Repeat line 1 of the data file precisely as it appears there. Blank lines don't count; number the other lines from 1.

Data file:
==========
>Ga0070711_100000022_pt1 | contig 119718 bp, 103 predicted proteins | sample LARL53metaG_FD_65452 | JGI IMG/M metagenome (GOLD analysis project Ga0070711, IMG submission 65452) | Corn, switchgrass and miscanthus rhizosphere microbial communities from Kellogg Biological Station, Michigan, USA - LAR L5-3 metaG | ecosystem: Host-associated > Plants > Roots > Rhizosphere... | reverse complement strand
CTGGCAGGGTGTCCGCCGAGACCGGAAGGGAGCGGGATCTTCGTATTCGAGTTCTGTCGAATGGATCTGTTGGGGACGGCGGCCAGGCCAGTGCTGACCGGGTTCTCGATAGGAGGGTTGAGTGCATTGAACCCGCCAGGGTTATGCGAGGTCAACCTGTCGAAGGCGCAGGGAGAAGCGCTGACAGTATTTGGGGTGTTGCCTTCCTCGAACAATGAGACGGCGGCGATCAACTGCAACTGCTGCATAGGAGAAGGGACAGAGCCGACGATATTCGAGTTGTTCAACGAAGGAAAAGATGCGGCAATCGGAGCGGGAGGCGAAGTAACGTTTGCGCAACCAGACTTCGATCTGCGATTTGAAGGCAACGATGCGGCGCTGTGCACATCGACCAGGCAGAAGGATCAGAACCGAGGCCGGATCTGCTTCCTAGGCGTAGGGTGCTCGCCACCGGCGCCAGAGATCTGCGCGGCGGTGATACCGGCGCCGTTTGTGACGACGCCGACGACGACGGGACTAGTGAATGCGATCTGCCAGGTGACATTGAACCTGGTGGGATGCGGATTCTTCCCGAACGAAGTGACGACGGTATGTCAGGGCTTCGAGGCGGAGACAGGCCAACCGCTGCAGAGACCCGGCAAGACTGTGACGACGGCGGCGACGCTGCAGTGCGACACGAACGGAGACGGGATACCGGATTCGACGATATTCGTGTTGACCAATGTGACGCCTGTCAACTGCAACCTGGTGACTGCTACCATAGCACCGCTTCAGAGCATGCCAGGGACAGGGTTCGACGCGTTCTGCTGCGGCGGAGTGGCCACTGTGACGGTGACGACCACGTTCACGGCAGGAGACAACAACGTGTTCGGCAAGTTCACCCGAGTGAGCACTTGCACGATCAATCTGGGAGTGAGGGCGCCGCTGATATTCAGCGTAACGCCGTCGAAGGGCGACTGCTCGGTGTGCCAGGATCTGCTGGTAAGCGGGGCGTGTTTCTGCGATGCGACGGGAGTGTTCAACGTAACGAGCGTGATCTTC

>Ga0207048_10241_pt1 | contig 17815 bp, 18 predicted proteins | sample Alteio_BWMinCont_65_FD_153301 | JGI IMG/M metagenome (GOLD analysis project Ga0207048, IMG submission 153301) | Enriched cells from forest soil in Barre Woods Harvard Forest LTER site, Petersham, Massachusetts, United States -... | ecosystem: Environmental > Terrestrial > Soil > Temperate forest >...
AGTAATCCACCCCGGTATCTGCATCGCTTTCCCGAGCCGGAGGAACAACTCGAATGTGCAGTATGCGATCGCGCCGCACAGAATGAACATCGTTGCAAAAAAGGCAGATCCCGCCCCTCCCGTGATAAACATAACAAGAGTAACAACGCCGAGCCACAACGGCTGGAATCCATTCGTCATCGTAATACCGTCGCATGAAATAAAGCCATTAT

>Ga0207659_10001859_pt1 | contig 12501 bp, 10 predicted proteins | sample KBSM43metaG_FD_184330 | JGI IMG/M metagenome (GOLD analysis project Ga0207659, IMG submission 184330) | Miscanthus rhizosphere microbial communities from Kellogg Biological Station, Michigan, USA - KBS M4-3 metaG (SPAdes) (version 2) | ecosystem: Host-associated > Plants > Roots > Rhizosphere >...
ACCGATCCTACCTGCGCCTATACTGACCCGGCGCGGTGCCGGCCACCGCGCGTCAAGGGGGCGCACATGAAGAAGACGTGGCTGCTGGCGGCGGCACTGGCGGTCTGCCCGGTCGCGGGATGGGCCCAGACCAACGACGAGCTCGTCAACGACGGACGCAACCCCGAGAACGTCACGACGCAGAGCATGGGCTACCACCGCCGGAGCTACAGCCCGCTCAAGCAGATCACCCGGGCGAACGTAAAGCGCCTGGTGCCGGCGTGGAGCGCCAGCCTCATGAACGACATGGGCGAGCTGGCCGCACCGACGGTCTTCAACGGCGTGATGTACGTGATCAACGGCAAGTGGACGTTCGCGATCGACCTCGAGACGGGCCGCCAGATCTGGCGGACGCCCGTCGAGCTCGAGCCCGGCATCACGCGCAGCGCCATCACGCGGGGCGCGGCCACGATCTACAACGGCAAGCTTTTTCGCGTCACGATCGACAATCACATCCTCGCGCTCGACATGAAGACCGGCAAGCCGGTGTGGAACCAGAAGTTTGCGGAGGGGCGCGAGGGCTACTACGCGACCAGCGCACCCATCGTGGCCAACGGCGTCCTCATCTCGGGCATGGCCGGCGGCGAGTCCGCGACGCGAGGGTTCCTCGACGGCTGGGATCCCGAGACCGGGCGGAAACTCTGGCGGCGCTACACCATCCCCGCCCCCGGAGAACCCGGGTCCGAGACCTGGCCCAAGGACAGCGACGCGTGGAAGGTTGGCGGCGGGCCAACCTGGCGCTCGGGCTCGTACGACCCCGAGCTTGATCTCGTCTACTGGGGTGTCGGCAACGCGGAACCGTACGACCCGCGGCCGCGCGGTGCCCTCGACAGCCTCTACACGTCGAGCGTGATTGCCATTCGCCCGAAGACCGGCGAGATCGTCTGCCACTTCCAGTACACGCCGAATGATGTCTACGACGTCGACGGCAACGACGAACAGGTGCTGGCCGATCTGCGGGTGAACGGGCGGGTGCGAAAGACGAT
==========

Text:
>Ga0070711_100000022_pt1 | contig 119718 bp, 103 predicted proteins | sample LARL53metaG_FD_65452 | JGI IMG/M metagenome (GOLD analysis project Ga0070711, IMG submission 65452) | Corn, switchgrass and miscanthus rhizosphere microbial communities from Kellogg Biological Station, Michigan, USA - LAR L5-3 metaG | ecosystem: Host-associated > Plants > Roots > Rhizosphere... | reverse complement strand